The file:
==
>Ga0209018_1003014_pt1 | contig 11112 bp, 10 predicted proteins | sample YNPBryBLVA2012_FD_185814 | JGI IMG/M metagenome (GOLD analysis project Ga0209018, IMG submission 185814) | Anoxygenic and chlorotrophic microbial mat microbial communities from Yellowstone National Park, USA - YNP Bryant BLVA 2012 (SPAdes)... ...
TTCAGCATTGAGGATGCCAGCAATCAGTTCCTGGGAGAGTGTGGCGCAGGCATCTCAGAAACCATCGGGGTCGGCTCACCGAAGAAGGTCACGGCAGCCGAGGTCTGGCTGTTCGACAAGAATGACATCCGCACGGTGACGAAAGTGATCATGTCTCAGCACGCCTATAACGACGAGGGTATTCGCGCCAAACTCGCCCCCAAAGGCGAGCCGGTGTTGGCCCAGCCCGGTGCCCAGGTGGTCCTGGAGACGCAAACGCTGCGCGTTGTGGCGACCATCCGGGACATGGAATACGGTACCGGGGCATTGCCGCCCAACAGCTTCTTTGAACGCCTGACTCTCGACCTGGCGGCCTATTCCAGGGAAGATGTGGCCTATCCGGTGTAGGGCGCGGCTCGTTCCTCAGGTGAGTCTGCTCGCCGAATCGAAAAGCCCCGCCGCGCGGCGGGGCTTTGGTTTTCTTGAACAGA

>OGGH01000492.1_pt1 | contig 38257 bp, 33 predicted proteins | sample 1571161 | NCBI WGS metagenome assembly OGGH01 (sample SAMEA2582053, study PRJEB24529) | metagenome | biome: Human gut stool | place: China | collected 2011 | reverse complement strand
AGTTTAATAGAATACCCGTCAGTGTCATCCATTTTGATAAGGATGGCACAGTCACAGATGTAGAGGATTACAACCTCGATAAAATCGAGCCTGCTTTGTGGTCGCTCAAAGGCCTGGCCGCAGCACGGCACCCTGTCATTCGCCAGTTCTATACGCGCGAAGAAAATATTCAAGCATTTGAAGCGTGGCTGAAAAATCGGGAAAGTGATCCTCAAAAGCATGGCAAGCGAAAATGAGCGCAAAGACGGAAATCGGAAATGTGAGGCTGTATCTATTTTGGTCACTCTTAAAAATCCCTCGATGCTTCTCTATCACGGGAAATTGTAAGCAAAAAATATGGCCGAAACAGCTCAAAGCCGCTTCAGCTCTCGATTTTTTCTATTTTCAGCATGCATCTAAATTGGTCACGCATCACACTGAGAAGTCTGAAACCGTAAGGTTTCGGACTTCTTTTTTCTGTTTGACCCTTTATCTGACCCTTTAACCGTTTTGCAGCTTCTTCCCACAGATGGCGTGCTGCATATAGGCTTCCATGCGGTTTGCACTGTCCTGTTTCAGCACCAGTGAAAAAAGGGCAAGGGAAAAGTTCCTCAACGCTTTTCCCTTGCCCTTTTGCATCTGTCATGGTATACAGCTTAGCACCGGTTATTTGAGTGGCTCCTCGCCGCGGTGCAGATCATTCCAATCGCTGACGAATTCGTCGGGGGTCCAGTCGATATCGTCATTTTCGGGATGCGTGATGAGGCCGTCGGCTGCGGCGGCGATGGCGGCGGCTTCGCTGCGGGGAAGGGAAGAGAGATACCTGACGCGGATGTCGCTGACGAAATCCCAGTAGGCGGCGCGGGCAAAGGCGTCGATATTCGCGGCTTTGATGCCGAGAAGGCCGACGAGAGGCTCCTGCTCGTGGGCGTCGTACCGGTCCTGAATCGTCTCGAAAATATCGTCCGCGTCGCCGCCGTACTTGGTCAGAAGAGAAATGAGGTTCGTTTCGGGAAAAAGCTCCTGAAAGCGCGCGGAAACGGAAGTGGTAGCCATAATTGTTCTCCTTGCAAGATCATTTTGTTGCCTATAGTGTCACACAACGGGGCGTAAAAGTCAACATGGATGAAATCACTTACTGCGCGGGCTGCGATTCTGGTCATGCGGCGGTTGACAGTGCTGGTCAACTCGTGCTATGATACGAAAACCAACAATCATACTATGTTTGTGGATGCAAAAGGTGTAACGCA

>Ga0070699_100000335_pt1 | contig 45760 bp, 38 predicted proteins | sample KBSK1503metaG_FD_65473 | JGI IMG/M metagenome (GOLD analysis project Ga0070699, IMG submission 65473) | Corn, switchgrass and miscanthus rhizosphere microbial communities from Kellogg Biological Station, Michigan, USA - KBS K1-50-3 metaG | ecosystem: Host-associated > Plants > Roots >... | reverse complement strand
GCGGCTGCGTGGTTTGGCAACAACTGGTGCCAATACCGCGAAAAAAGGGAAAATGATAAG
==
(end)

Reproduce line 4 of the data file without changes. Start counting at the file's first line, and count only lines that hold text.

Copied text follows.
AGTTTAATAGAATACCCGTCAGTGTCATCCATTTTGATAAGGATGGCACAGTCACAGATGTAGAGGATTACAACCTCGATAAAATCGAGCCTGCTTTGTGGTCGCTCAAAGGCCTGGCCGCAGCACGGCACCCTGTCATTCGCCAGTTCTATACGCGCGAAGAAAATATTCAAGCATTTGAAGCGTGGCTGAAAAATCGGGAAAGTGATCCTCAAAAGCATGGCAAGCGAAAATGAGCGCAAAGACGGAAATCGGAAATGTGAGGCTGTATCTATTTTGGTCACTCTTAAAAATCCCTCGATGCTTCTCTATCACGGGAAATTGTAAGCAAAAAATATGGCCGAAACAGCTCAAAGCCGCTTCAGCTCTCGATTTTTTCTATTTTCAGCATGCATCTAAATTGGTCACGCATCACACTGAGAAGTCTGAAACCGTAAGGTTTCGGACTTCTTTTTTCTGTTTGACCCTTTATCTGACCCTTTAACCGTTTTGCAGCTTCTTCCCACAGATGGCGTGCTGCATATAGGCTTCCATGCGGTTTGCACTGTCCTGTTTCAGCACCAGTGAAAAAAGGGCAAGGGAAAAGTTCCTCAACGCTTTTCCCTTGCCCTTTTGCATCTGTCATGGTATACAGCTTAGCACCGGTTATTTGAGTGGCTCCTCGCCGCGGTGCAGATCATTCCAATCGCTGACGAATTCGTCGGGGGTCCAGTCGATATCGTCATTTTCGGGATGCGTGATGAGGCCGTCGGCTGCGGCGGCGATGGCGGCGGCTTCGCTGCGGGGAAGGGAAGAGAGATACCTGACGCGGATGTCGCTGACGAAATCCCAGTAGGCGGCGCGGGCAAAGGCGTCGATATTCGCGGCTTTGATGCCGAGAAGGCCGACGAGAGGCTCCTGCTCGTGGGCGTCGTACCGGTCCTGAATCGTCTCGAAAATATCGTCCGCGTCGCCGCCGTACTTGGTCAGAAGAGAAATGAGGTTCGTTTCGGGAAAAAGCTCCTGAAAGCGCGCGGAAACGGAAGTGGTAGCCATAATTGTTCTCCTTGCAAGATCATTTTGTTGCCTATAGTGTCACACAACGGGGCGTAAAAGTCAACATGGATGAAATCACTTACTGCGCGGGCTGCGATTCTGGTCATGCGGCGGTTGACAGTGCTGGTCAACTCGTGCTATGATACGAAAACCAACAATCATACTATGTTTGTGGATGCAAAAGGTGTAACGCA